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Who Owns the Wind?

Sebastian Knauer, Der Spiegel (Germany)
With a growing number of wind power stations in Germany, a new kind of legal case is rearing its ugly head. The crime: stealing wind.

It’s an offense not mentioned in the bible or the statute books. But in a broader sense it is about theft, even when the booty itself is invisible. But it is still a major problem for the German legal system, including a court in Leipzig that is currently hearing a case involving a dispute between the operators of two wind turbine facilities. Who owns the wind?

The parties in the dispute are the owner of a wind farm in Deliztsch in the eastern German state of Saxony and a businessman, who wants to set up a bigger wind farm in the immediate vicinity.

The crux of the case is earnings. When two wind turbines are located too close to one another, one often falls into a slipstream. The propellers in the first wind farm decrease the wind pressure hitting the rotor blades in the second wind farm located in the slipstream. “This wind theft naturally affects profits,” Leipzig lawyer Martin Maslaton says, justifying his client’s complaint.

This also reduces the amount of electricity that can be produced. According to the plaintiff’s own calculations, there has been a 15 percent drop in income. Over the lifespan of a wind farm, that could result in losses of several hundred thousand euros.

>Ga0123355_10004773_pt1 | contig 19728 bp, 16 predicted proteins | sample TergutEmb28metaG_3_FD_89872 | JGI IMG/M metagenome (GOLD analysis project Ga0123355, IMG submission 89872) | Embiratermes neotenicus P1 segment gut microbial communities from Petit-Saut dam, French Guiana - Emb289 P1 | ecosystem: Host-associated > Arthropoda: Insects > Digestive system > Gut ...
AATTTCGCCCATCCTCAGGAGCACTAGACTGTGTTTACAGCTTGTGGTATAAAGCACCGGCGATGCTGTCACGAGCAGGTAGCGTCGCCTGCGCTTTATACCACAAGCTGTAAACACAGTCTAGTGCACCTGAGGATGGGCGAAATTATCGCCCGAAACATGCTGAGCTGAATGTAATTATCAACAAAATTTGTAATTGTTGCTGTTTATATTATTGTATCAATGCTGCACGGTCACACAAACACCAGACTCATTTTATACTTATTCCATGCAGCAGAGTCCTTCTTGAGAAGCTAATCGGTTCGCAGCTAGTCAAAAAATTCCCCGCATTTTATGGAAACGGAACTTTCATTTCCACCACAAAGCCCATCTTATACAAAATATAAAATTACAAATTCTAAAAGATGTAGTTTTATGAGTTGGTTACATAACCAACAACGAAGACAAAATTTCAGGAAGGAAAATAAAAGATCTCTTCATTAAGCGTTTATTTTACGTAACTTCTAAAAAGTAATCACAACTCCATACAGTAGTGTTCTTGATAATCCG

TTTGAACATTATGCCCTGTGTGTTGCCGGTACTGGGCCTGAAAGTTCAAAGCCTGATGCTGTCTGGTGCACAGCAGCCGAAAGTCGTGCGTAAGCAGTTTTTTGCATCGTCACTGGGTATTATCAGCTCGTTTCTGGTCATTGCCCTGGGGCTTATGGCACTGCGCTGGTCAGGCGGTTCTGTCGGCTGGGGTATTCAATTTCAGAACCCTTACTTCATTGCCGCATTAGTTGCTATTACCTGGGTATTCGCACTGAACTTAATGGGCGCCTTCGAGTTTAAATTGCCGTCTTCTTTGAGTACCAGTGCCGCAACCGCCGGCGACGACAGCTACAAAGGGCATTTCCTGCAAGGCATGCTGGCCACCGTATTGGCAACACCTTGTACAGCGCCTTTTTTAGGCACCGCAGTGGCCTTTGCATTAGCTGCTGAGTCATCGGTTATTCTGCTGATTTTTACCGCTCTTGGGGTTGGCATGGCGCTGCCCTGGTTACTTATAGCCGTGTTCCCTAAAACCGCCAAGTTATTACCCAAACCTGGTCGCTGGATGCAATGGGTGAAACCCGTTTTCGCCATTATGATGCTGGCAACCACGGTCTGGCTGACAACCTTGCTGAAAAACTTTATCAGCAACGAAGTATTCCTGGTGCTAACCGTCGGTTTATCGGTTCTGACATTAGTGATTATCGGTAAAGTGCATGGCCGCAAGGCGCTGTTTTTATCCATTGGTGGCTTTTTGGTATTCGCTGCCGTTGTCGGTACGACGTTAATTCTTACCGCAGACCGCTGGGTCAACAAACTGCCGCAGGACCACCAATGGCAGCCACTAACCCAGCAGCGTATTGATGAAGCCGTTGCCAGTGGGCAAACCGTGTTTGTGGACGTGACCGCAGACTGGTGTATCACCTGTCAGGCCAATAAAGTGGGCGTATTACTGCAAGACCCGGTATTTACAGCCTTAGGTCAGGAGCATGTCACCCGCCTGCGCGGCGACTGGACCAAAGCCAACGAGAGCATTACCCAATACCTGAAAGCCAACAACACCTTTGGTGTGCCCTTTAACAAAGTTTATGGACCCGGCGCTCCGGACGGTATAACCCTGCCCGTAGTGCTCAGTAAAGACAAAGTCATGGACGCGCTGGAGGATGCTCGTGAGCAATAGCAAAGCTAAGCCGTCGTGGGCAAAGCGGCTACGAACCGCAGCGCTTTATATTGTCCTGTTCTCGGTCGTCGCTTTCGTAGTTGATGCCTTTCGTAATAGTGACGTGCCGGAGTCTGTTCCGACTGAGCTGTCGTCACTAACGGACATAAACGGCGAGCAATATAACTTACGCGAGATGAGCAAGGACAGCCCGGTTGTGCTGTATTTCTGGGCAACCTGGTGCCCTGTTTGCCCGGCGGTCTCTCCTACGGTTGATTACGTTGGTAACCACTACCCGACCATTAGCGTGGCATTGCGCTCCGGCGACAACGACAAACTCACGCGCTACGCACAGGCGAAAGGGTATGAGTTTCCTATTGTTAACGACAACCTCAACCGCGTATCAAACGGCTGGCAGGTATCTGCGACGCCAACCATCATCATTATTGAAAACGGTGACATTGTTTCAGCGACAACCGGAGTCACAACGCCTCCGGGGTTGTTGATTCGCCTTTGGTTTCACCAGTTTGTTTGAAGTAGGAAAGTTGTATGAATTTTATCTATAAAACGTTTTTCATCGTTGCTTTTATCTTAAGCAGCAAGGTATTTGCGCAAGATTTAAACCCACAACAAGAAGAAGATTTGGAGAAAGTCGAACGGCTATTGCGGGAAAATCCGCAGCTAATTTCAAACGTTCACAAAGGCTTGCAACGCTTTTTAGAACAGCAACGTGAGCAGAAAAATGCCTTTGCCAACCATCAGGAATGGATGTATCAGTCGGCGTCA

(4 May 2007)

PV Costs to Decrease 40% by 2010
The solar industry is poised for a rapid decline in costs that will make it a mainstream power option in the next few years, according to a new assessment by the Worldwatch Institute in Washington, D.C., and the Prometheus Institute in Cambridge, Massachusetts.

Global production of solar photovoltaic (PV) cells has risen sixfold since 2000 and grew 41 percent in 2006 alone. Although grid-connected solar capacity still provides less than 1 percent of the world’s electricity, it increased nearly 50 percent in 2006, to 5,000 megawatts, propelled by booming markets in Germany and Japan.
Spain is likely to join the big leagues in 2007, and the U.S. soon thereafter. ..

This growth, while dramatic, has been constrained by a shortage of manufacturing capacity for purified polysilicon, the same material that goes into semiconductor chips. But the situation will be reversed in the next two years as more than a dozen companies in Europe, China, Japan, and the United States bring on unprecedented levels of production capacity, stated the assessment.
In 2006, for the first time, more than half the world’s polysilicon was used to produce solar PV cells. Combined with technology advances, the increase in polysilicon supply will bring costs down rapidly — by more than 40 percent in the next three years, according to Prometheus estimates. ..
(23 May 2007)

Spain’s New Renewable Energy Rules

MADRID – Spanish ministers approved a new set of rules for renewable energy on Friday, curbing profits for wind generators and setting incentives for other types of renewable energy to boost their development.

The following are some of the key points:
* Spain’s Renewable Energy Plan 2005-2010 envisages 12 percent of Spain’s energy consumption coming from renewable sources by 2010.
* The new rules guarantee a return of 7 percent to wind and hydroelectric plants that opt to sell power to distributors direct and a return of between 5 and 9 percent if they participate in the electricity pool market.
* Tariffs will be revised every four years taking into account whether objectives have been achieved for different types of energy and the evolution of costs.
* These revisions will not affect plants that are already in operation. This provides a secure and stable legal framework and fosters development, the Industry Ministry said. ..
(28 May 2007)